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" If the father of criticism has rightly denominated poetry, an imitative art, these writers will, without great wrong, lose their right to the name of poets for they cannot be said to have imitated any thing; they neither copied nature nor life; neither... "
The works of Samuel Johnson - Page 19
by Samuel Johnson - 1806
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The Annual Register of World Events: A Review of the Year, Volume 22

History - 1796
...If the father of criticifm has rightly denominated poetry rixr> ^oilixi, an imitative art, theie writers will, without great wrong, lofe their right to the name of poeu ; for they cannot be faid to have imitated any thing ; they neither copied nature nor life ; neither...
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The Monthly Review, Or, Literary Journal, Volume 61

Books - 1780
...great wrong, lofc their right to the name of poets ; far they cannot be faid to have imitated anything: they neither copied nature nor life; neither painted...however who deny them to be poets, allow them to be witt. Dryden confefles of himfelf and his contemporaries, that they fall below Donne in wit, but maintains...
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The Monthly Review, Volume 61

1780
...counting the Syllables. ' If the father of criticifm has rightly denominated poetry пде f^ili*)!, an imitative art, thefe writers will, without great...of poets ; for they cannot be faid to have imitated anything: they neither copied nature nor life; neither painted the forms of matter, nor reprefented...
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Annual Register, Volume 22

Edmund Burke - History - 1780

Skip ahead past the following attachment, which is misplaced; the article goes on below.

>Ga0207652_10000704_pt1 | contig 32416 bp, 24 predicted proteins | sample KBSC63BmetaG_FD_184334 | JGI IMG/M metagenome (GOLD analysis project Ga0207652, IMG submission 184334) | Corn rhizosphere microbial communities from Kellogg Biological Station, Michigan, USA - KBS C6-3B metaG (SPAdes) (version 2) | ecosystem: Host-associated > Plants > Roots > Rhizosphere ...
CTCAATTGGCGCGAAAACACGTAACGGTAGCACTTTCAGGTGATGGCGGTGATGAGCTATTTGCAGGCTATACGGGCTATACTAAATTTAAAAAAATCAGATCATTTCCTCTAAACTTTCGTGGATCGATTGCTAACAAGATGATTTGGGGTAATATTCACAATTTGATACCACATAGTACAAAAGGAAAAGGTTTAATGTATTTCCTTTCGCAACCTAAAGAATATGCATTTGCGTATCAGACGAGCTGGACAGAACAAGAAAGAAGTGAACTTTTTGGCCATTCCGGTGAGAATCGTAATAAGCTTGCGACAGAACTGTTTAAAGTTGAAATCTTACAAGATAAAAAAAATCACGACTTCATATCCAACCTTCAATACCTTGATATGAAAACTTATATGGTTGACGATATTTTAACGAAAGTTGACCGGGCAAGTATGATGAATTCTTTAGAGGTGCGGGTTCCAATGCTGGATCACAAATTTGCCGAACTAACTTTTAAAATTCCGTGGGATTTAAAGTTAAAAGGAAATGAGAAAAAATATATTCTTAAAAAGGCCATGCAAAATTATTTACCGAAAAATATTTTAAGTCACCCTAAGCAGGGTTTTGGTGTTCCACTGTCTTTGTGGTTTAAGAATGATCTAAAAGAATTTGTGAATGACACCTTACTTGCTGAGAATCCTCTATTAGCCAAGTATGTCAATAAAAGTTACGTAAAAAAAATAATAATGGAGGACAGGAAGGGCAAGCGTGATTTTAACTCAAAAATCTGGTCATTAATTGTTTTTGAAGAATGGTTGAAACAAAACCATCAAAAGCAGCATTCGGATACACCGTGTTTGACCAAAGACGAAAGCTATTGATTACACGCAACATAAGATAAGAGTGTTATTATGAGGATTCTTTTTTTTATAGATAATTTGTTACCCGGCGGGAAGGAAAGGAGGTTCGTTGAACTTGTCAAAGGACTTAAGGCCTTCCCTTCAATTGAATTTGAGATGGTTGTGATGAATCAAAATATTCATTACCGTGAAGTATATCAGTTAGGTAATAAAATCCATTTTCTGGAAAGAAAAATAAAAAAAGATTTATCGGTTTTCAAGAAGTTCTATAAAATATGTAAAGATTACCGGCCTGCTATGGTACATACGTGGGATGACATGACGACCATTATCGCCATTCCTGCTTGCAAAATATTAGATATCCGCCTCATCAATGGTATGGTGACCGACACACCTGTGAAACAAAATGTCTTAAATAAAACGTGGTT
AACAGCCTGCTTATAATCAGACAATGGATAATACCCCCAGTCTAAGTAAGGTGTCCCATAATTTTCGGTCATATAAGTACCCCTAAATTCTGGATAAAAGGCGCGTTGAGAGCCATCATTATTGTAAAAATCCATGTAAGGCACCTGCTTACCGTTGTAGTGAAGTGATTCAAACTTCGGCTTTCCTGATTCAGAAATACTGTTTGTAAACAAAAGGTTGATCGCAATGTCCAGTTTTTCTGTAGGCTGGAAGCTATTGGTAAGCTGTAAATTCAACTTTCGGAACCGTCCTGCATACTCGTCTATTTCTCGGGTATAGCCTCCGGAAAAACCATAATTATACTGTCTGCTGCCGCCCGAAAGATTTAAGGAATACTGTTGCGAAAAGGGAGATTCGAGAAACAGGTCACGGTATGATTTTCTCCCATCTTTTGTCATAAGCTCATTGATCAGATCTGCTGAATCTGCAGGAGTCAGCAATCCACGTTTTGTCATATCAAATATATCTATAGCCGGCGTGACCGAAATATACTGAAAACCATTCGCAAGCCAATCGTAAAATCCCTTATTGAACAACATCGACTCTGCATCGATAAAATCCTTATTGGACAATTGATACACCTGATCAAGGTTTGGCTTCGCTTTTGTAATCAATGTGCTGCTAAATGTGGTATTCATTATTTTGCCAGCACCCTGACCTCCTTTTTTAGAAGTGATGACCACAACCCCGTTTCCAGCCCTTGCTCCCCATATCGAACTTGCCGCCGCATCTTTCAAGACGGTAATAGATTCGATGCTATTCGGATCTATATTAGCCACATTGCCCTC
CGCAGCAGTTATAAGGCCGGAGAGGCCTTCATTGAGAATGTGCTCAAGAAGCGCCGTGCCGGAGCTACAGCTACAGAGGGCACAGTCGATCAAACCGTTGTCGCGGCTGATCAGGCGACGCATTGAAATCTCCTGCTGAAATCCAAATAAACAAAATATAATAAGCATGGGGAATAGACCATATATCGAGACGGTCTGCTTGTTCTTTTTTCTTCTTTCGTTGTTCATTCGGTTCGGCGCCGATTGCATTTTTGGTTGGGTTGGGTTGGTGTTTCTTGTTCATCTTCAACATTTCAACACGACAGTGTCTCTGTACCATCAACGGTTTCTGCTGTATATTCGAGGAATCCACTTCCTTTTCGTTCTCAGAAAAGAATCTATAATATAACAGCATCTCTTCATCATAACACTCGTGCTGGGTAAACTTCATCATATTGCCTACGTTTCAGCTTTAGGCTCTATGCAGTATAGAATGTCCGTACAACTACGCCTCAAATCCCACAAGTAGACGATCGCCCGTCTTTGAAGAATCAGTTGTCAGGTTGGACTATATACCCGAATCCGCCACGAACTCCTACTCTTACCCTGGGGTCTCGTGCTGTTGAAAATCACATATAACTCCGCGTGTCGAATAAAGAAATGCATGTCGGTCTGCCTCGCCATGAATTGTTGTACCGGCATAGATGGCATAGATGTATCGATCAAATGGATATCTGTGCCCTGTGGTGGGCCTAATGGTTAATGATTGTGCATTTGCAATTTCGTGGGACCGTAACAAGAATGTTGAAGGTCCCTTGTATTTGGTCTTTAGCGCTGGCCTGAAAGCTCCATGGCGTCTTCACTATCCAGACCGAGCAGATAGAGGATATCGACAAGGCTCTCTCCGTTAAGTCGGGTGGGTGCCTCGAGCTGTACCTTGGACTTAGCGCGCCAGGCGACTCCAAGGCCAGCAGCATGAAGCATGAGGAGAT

...counting the fyllables. Jf the father of criticifm has rightly denominated poetry T^HI [il/Juflmn, an imitative art, thefe writers will, without great wrong, lofe their right to die name of poets ; for they cannot be faid to have imitated any thing ; they, neither copied nature...
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The Monthly Review, Volume 61

1780
...Pomfret, and Hughes. ' If the father of criticifm has rightly denominated poetry :.%.-, ptfLrhxri, ait imitative art, thefe writers will, without great wrong, lofe their right to the came of poets; for they cannot be faid to have imitated anything: they neither copied nature nor life;...
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The Lives of the Most Eminent English Poets;: Cowley. Denham. Milton. Butler ...

Samuel Johnson - English poetry - 1781 - 503 pages
...by counting the fyllables. If the father of criticifm has rightly denominated poetry rexw pipyjtxri, an imitative art, thefe writers will, without great...imitated any thing ; they neither copied nature nor life j neither painted the forms of matter, nor reprefented the operations of intellect. Thofe however who...
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The Lives of the Most Eminent English Poets;: With Critical ..., Volume 1

Samuel Johnson - English poetry - 1783
...• ' / If the father of critlcifm has rightly den6* ininated poetry t'syw wflixt, an imitative artf thefe writers will, without great wrong, lofe their right to the name .of poeW ; for they cannot be faid to have imitated any thing; they neither copied nature npf life; neither...
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The lives of the most eminent English poets

Samuel Johnson, John Hawkins - 1787
...by counting the fyllables. If the father of criticifm has rightly denominated poetry ttyw pp;/ixi;, an imitative art, thefe writers will, without great...matter, nor reprefented the operations of intellect. Thpfe however who deny them to be poets, allow them to be wits. D' yden confefles of himfelf and his...
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The Works of Samuel Johnson, LL. D.: The lives of the most eminent English poets

Samuel Johnson, John Hawkins - English literature - 1787
...counting the fyllables. If the father of critieifm has rightly denominated poetry T;%iIJ pp,, <.-„•/}, an imitative art, thefe writers will, without great...they neither copied nature nor life ; neither painted painted the forms of matter, nor reprefented the operations of intellect. Thofe however who deny them...
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The Lives of the Most Eminent English Poets,: With Critical ..., Volume 1

Samuel Johnson - Poets, English - 1790
...counting the fyllables. If the father of criticiftn has rightly denominated poetry rixvy piprflMij, an imitative art* thefe writers will, without great...of poets; for they cannot be faid to have imitated anything; they neither copied nature for life; neither painted the forms of matter ; nor reprefented...
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